There is no question that travel has changed. How we travel and what we want from our holiday experience is different now. The experiential travel niche is growing in demand. Travellers now want a mindful, authentic experience, rather than one where you show up, stay at a resort, go on a few organised tours with dozens of people and then go home without getting to know the people or the culture.
With experience-based travel on the rise, we reached out to experts in the sector for their thoughts on what could be the top experiential travel trends for 2021.
1. Road trips
The pandemic has meant that most of us have been cooped up in our homes for months on end. Some of us were lucky to have a park close by, but many were not so fortunate. Our sense of freedom has been curtailed and now, more than perhaps ever before, people want to regain their feeling of being free.
Tom Harding of Nemo Travel, a travel agency that’s disrupting the travel industry by making booking boutique hotels more accessible, agrees. He’s already “seeing the demand for destinations such as Oman, Namibia and Kenya which guarantee open spaces, wilderness and the sense of truly escaping home. The feeling of driving through these destinations will feel like freedom. That’s what people are craving”.
And Joanne Nemes, a prolific travel writer and owner of The World In My Pocket certainly agrees that road trips will be an experiential travel trend next near. She believes that “people will go on road trips in their own country rather than get on a plane”.
2. Increased demand for wellness travel
The pandemic, the lockdowns and constantly changing restrictions have put enormous pressure on people both mentally and physically. Amanda Ho, the founder of Regenerative Travel, a one-stop-shop for the conscious traveller “foresees that there will be a renewed focus on wellness travel. Secluded and remote getaways such as the private island of Bawah Reserve in Indonesia and Futuange Hotel & Spa in Chile will be more in demand”.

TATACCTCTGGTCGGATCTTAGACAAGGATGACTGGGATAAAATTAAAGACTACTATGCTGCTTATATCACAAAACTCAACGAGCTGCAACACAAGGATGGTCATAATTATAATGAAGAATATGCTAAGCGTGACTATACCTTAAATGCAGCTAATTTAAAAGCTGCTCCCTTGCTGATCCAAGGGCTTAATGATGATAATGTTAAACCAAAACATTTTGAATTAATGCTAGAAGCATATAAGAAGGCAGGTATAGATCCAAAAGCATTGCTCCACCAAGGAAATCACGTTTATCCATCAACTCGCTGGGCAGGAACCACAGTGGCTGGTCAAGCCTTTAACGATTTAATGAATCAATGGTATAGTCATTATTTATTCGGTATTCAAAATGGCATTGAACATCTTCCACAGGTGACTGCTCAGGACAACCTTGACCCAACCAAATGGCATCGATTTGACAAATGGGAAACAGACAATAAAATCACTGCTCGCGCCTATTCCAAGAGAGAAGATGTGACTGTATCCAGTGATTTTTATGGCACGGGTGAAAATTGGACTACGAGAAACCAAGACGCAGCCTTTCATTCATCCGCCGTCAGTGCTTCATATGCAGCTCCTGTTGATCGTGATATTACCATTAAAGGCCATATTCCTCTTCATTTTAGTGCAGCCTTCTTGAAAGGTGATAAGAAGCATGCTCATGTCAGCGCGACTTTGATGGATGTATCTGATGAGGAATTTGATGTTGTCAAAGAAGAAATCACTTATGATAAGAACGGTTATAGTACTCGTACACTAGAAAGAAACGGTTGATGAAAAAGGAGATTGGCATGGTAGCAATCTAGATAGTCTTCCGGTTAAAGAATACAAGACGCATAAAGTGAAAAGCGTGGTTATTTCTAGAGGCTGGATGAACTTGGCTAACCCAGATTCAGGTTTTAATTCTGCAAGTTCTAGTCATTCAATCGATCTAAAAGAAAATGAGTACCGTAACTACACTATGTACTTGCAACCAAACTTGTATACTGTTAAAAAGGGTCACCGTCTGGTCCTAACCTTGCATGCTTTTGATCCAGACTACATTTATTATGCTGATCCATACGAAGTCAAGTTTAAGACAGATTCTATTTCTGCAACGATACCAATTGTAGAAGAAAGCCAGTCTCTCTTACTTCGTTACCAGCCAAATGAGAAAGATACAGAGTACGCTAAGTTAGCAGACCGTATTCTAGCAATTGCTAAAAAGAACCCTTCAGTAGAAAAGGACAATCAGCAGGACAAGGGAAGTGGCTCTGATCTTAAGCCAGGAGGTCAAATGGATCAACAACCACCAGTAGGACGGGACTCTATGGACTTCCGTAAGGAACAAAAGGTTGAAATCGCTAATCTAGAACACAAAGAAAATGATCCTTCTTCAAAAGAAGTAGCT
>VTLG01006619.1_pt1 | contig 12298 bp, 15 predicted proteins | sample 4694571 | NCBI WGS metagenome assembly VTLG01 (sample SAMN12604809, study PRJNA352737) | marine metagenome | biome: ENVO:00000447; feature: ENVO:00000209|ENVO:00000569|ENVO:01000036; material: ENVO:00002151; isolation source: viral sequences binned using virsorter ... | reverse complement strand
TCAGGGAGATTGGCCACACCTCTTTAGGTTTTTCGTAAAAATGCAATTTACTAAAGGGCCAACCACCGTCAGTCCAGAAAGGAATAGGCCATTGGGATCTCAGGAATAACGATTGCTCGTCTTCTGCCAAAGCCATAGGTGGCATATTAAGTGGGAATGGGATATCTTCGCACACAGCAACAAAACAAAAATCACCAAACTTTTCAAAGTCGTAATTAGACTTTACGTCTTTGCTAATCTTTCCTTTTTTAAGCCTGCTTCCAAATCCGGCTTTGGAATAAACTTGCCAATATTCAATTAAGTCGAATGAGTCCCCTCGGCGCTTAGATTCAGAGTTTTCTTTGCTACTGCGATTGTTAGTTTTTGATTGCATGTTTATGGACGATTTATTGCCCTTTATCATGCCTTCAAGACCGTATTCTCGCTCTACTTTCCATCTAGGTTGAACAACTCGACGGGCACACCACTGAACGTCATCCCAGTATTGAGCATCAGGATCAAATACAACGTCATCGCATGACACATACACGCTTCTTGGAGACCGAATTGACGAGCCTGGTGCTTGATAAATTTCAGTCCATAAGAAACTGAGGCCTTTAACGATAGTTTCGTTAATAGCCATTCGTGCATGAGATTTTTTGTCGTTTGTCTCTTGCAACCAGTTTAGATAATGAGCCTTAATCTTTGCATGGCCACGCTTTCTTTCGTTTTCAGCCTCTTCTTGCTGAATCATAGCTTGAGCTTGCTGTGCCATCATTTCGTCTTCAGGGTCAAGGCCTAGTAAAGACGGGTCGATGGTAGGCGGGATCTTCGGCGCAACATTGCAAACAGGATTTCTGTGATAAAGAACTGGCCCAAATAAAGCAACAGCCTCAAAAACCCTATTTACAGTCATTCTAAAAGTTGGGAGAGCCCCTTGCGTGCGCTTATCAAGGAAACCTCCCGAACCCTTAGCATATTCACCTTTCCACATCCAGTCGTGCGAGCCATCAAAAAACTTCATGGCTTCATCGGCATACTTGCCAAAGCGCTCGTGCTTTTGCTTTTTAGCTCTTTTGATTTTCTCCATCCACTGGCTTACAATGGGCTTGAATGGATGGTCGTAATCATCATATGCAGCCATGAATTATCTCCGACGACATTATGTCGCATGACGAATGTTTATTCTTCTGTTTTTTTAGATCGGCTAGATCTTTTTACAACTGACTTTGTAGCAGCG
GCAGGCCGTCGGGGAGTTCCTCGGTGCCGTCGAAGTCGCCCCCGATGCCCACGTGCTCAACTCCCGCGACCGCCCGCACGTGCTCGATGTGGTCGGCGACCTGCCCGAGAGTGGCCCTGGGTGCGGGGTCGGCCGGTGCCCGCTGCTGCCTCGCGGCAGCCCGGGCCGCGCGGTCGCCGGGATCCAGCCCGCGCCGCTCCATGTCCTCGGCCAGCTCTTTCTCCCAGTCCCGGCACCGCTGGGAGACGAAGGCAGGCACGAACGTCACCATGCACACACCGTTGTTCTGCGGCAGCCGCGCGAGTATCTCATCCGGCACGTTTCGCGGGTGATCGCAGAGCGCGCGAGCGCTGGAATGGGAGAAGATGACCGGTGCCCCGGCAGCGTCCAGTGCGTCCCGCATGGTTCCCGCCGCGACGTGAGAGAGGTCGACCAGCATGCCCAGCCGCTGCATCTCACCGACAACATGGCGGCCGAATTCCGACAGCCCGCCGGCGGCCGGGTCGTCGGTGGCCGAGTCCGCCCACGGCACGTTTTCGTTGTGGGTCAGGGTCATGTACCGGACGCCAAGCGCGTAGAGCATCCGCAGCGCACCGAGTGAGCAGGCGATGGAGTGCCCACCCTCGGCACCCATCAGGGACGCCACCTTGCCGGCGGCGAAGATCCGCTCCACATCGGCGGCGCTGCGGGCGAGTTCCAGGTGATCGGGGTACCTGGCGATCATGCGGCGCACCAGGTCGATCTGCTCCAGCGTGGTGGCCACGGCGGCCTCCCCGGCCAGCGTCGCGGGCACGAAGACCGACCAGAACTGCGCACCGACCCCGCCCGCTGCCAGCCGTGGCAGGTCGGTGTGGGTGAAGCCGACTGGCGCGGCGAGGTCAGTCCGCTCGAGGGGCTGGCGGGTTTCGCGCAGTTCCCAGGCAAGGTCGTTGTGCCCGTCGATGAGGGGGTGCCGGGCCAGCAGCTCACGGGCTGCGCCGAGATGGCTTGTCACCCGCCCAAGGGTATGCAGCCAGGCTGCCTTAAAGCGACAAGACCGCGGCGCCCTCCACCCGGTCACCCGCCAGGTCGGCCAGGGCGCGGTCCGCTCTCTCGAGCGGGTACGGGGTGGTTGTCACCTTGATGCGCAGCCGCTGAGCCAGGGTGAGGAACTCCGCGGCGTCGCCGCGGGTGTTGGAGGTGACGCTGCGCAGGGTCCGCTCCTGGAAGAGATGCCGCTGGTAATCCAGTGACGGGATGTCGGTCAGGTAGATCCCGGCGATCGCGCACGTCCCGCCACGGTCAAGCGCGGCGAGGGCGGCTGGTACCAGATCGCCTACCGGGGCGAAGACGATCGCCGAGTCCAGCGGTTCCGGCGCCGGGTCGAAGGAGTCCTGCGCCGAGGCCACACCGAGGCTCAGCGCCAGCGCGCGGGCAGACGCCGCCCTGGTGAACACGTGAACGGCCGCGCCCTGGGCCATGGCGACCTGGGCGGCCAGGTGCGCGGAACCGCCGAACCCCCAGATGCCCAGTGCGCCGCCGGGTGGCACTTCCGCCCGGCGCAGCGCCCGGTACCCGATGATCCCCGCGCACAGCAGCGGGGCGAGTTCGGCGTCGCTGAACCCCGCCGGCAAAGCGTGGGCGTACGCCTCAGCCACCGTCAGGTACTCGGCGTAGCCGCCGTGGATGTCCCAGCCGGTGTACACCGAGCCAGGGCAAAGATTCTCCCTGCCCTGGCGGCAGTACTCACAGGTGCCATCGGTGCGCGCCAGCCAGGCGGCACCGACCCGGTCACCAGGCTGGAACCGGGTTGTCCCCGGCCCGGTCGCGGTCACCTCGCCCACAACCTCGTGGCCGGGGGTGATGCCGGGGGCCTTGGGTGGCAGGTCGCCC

And the demand for wellness travel includes connecting with nature in a more fundamental and meaningful way. We spoke to Vicky Philpott, founder of Vicky Flip Flop Travel, has been to over 75 countries and has worked with some of the biggest travel brands in the world and she agrees. “Cities won’t be as popular and it’ll be the countryside that people flock to. Travellers want open spaces and will want to be able to social distance as much as possible”.
3. Increased interest in supporting the local community
Supporting the local community, whether it be here in the UK or abroad, is fundamental and a critical factor in experiential travel. Experience-based, authentic, mindful travel is about connecting with the culture of a city or town on a deeper level.
Joanna Nemes believes that “people will focus more on slow travel around their own country” and that is certainly a trend we’re starting to see. The number of staycations people have booked has increased enormously. When Boris Johnson announced the lifting of the ban on travel in the UK back in June, luxury lodge operator Hoseasons had a booking every 11 seconds. She also thinks that “travellers will spend more money locally, supporting the local communities and small businesses”.
Exciting times ahead
We’ll be watching the experiential travel trends closely. 2020 has been a challenging year but it has created positive change in lots of ways. We’re excited to see what’s coming next.